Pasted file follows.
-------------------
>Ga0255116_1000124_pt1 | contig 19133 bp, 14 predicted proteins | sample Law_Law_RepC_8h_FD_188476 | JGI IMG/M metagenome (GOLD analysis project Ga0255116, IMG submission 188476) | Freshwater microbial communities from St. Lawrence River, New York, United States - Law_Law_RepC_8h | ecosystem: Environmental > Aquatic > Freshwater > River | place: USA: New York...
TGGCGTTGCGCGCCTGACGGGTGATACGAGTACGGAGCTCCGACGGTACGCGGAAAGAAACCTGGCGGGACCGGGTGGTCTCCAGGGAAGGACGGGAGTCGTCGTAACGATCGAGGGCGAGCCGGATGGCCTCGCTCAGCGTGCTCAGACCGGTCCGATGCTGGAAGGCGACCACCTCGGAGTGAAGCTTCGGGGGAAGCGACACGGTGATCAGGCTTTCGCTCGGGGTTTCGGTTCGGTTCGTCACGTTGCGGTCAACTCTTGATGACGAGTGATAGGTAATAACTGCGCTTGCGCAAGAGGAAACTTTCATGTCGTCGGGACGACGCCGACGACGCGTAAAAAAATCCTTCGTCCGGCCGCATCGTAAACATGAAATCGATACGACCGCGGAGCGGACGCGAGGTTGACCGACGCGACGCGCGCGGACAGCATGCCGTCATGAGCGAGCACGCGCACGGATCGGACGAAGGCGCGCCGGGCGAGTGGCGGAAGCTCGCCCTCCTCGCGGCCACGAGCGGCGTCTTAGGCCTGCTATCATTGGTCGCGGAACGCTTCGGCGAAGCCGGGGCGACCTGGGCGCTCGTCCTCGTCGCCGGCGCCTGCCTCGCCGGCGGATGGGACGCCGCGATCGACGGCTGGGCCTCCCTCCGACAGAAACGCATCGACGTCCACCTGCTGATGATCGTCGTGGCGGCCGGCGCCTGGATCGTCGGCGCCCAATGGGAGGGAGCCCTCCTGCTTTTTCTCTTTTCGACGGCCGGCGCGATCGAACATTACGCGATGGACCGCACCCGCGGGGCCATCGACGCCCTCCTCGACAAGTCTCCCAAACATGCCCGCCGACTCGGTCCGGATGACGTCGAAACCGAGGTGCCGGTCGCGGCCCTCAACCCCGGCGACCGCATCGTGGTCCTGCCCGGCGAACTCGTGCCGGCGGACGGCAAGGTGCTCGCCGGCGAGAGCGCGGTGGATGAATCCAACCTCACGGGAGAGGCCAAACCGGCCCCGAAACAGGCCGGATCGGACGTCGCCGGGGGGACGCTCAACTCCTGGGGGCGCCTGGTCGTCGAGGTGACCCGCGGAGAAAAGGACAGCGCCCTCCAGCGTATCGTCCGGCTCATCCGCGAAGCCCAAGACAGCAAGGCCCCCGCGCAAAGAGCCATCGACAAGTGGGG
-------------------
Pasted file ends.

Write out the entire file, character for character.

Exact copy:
>Ga0255116_1000124_pt1 | contig 19133 bp, 14 predicted proteins | sample Law_Law_RepC_8h_FD_188476 | JGI IMG/M metagenome (GOLD analysis project Ga0255116, IMG submission 188476) | Freshwater microbial communities from St. Lawrence River, New York, United States - Law_Law_RepC_8h | ecosystem: Environmental > Aquatic > Freshwater > River | place: USA: New York...
TGGCGTTGCGCGCCTGACGGGTGATACGAGTACGGAGCTCCGACGGTACGCGGAAAGAAACCTGGCGGGACCGGGTGGTCTCCAGGGAAGGACGGGAGTCGTCGTAACGATCGAGGGCGAGCCGGATGGCCTCGCTCAGCGTGCTCAGACCGGTCCGATGCTGGAAGGCGACCACCTCGGAGTGAAGCTTCGGGGGAAGCGACACGGTGATCAGGCTTTCGCTCGGGGTTTCGGTTCGGTTCGTCACGTTGCGGTCAACTCTTGATGACGAGTGATAGGTAATAACTGCGCTTGCGCAAGAGGAAACTTTCATGTCGTCGGGACGACGCCGACGACGCGTAAAAAAATCCTTCGTCCGGCCGCATCGTAAACATGAAATCGATACGACCGCGGAGCGGACGCGAGGTTGACCGACGCGACGCGCGCGGACAGCATGCCGTCATGAGCGAGCACGCGCACGGATCGGACGAAGGCGCGCCGGGCGAGTGGCGGAAGCTCGCCCTCCTCGCGGCCACGAGCGGCGTCTTAGGCCTGCTATCATTGGTCGCGGAACGCTTCGGCGAAGCCGGGGCGACCTGGGCGCTCGTCCTCGTCGCCGGCGCCTGCCTCGCCGGCGGATGGGACGCCGCGATCGACGGCTGGGCCTCCCTCCGACAGAAACGCATCGACGTCCACCTGCTGATGATCGTCGTGGCGGCCGGCGCCTGGATCGTCGGCGCCCAATGGGAGGGAGCCCTCCTGCTTTTTCTCTTTTCGACGGCCGGCGCGATCGAACATTACGCGATGGACCGCACCCGCGGGGCCATCGACGCCCTCCTCGACAAGTCTCCCAAACATGCCCGCCGACTCGGTCCGGATGACGTCGAAACCGAGGTGCCGGTCGCGGCCCTCAACCCCGGCGACCGCATCGTGGTCCTGCCCGGCGAACTCGTGCCGGCGGACGGCAAGGTGCTCGCCGGCGAGAGCGCGGTGGATGAATCCAACCTCACGGGAGAGGCCAAACCGGCCCCGAAACAGGCCGGATCGGACGTCGCCGGGGGGACGCTCAACTCCTGGGGGCGCCTGGTCGTCGAGGTGACCCGCGGAGAAAAGGACAGCGCCCTCCAGCGTATCGTCCGGCTCATCCGCGAAGCCCAAGACAGCAAGGCCCCCGCGCAAAGAGCCATCGACAAGTGGGG